1. Uncompounded appearances. The better to understand the nature, manner, and extent of our knowledge, one thing is carefully to be observed concerning the ideas we have; and that is, that some of them are simple and some complex.
Though the qualities that affect our senses are, in the things themselves, so united and blended, that there is no separation, no distance between them; yet it is plain, the ideas they produce in the mind enter by the senses simple and unmixed. For, though the sight and touch often take in from the same object, at the same time, different ideas;- as a man sees at once motion and colour; the hand feels softness and warmth in the same piece of wax: yet the simple ideas thus united in the same subject, are as perfectly distinct as those that come in by different senses. The coldness and hardness which a man feels in a piece of ice being as distinct ideas in the mind as the smell and whiteness of a lily; or as the taste of sugar, and smell of a rose. And there is nothing can be plainer to a man than the clear and distinct perception he has of those simple ideas; which, being each in itself uncompounded, contains in it nothing but one uniform appearance, or conception in the mind, and is not distinguishable into different ideas.
2. The mind can neither make nor destroy them. These simple ideas, the materials of all our knowledge, are suggested and furnished to the mind only by those two ways above mentioned, viz. sensation and reflection. When the understanding is once stored with these simple ideas, it has the power to repeat, compare, and unite them, even to an almost infinite variety, and so can make at pleasure new complex ideas. But it is not in the power of the most exalted wit, or enlarged understanding, by any quickness or variety of thought, to invent or frame one new simple idea in the mind, not taken in by the ways before mentioned: nor can any force of the understanding destroy those that are there. The dominion of man, in this little world of his own understanding being muchwhat the same as it is in the great world of visible things; wherein his power, however managed by art and skill, reaches no farther than to compound and divide the materials that are made to his hand; but can do nothing towards the making the least particle of new matter, or destroying one atom of what is already in being. The same inability will every one find in himself, who shall go about to fashion in his understanding one simple idea, not received in by his senses from external objects, or by reflection from the operations of his own mind about them. I would have any one try to fancy any taste which had never affected his palate; or frame the idea of a scent he had never smelt: and when he can do this, I will also conclude that a blind man hath ideas of colours, and a deaf man true distinct notions of sounds.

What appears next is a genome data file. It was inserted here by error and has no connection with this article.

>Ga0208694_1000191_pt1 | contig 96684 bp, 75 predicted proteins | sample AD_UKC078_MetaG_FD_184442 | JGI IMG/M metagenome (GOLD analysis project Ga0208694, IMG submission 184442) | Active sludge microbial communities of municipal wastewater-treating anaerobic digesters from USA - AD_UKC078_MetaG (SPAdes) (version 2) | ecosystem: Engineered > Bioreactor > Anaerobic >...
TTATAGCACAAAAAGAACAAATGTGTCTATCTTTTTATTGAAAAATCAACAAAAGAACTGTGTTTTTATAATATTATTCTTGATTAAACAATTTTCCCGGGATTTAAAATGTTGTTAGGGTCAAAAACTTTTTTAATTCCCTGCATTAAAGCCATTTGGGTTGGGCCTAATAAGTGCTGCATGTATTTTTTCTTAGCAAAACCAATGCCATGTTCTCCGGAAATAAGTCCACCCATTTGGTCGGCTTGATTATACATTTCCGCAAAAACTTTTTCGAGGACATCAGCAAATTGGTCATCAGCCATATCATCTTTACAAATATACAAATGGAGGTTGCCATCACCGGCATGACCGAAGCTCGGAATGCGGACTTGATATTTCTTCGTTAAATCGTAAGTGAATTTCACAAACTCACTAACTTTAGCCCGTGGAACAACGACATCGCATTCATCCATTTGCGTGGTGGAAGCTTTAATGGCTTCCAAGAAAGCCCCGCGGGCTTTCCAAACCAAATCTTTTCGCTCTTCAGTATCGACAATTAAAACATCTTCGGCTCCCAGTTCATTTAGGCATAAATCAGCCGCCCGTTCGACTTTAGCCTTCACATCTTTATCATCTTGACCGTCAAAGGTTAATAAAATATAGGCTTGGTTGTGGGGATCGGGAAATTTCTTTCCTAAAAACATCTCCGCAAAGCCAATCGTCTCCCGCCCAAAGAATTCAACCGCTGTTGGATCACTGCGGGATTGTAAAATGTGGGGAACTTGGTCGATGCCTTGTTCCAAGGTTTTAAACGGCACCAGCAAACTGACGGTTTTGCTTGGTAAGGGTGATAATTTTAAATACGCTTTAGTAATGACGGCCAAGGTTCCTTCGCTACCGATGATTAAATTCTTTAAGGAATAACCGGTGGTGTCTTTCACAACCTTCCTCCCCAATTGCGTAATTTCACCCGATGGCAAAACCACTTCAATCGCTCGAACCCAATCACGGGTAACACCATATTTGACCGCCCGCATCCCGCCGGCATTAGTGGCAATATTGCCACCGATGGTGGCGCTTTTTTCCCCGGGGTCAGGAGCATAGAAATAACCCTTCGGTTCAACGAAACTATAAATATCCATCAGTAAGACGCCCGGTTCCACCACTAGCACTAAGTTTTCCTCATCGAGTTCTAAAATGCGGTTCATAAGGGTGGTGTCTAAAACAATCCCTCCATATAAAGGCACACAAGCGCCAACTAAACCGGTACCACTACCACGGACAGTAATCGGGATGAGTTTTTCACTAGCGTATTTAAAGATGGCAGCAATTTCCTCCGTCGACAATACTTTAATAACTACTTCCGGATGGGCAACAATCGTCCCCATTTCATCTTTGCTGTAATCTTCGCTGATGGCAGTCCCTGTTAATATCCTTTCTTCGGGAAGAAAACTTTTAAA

3. Only the qualities that affect the senses are imaginable. This is the reason why- though we cannot believe it impossible to God to make a creature with other organs, and more ways to convey into the understanding the notice of corporeal things than those five, as they are usually counted, which he has given to man- yet I think it is not possible for any man to imagine any other qualities in bodies, howsoever constituted, whereby they can be taken notice of, besides sounds, tastes, smells, visible and tangible qualities. And had mankind been made but with four senses, the qualities then which are the objects of the fifth sense had been as far from our notice, imagination, and conception, as now any belonging to a sixth, seventh, or eighth sense can possibly be;- which, whether yet some other creatures, in some other parts of this vast and stupendous universe, may not have, will be a great presumption to deny. He that will not set himself proudly at the top of all things, but will consider the immensity of this fabric, and the great variety that is to be found in this little and inconsiderable part of it which he has to do with, may be apt to think that, in other mansions of it, there may be other and different intelligent beings, of whose faculties he has as little knowledge or apprehension as a worm shut up in one drawer of a cabinet hath of the senses or understanding of a man; such variety and excellency being suitable to the wisdom and power of the Maker. I have here followed the common opinion of man's having but five senses; though, perhaps, there may be justly counted more;- but either supposition serves equally to my present purpose.